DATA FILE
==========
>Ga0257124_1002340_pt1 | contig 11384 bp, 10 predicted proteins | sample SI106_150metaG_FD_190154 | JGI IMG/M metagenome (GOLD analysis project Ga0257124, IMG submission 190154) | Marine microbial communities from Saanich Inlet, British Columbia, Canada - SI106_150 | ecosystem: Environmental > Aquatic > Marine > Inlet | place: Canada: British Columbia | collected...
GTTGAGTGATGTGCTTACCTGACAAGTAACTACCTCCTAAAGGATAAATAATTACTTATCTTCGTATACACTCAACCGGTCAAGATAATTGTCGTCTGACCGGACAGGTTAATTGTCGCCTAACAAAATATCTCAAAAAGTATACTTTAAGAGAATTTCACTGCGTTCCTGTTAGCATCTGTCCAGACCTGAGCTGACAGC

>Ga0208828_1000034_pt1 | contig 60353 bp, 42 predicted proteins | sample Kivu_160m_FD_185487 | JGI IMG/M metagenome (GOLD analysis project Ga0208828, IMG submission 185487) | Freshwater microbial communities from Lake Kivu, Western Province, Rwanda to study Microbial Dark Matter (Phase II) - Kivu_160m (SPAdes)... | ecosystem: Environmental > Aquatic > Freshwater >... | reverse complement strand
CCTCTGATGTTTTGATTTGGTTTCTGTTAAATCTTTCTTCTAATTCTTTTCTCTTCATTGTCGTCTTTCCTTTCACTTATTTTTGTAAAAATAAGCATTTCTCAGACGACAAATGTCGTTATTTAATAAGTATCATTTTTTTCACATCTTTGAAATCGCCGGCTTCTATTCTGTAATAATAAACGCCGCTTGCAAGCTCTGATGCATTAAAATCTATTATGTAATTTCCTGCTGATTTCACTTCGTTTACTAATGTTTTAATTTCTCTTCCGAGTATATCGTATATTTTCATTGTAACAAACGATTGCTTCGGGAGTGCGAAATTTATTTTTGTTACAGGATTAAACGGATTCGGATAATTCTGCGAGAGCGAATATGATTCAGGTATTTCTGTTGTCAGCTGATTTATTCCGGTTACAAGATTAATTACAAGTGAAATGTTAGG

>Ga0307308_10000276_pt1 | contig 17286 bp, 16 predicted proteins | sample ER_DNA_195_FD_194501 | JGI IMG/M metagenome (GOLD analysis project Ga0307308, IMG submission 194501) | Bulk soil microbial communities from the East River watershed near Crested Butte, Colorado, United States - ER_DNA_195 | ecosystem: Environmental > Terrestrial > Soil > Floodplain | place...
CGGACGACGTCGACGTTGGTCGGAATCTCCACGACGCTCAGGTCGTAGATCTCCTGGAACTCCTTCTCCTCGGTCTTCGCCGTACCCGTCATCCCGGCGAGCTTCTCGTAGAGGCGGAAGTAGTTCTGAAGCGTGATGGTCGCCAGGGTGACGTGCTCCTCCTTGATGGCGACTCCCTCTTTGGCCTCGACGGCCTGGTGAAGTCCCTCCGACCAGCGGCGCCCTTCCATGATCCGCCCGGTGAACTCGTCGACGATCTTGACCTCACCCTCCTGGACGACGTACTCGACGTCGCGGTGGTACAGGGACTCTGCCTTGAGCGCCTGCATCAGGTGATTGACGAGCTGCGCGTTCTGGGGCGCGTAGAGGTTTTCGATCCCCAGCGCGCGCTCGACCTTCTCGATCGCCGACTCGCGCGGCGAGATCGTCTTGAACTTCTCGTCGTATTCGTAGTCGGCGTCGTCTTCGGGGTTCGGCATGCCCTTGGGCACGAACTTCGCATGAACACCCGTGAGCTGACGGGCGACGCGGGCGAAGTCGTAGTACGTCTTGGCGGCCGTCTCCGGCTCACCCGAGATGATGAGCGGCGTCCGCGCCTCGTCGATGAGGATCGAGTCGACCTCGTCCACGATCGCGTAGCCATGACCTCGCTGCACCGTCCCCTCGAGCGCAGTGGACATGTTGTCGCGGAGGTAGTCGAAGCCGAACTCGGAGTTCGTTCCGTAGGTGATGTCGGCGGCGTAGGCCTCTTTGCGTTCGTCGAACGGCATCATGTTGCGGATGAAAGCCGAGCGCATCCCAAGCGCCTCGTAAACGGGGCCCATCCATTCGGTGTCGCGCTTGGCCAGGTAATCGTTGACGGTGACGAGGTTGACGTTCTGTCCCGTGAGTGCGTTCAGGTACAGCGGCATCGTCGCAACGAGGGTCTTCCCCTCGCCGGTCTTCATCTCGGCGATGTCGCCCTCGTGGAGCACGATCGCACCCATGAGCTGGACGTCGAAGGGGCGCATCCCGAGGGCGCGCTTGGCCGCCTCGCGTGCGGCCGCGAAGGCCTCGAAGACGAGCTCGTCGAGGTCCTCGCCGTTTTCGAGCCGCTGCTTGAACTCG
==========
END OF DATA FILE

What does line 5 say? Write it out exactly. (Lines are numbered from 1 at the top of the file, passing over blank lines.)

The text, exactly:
>Ga0307308_10000276_pt1 | contig 17286 bp, 16 predicted proteins | sample ER_DNA_195_FD_194501 | JGI IMG/M metagenome (GOLD analysis project Ga0307308, IMG submission 194501) | Bulk soil microbial communities from the East River watershed near Crested Butte, Colorado, United States - ER_DNA_195 | ecosystem: Environmental > Terrestrial > Soil > Floodplain | place...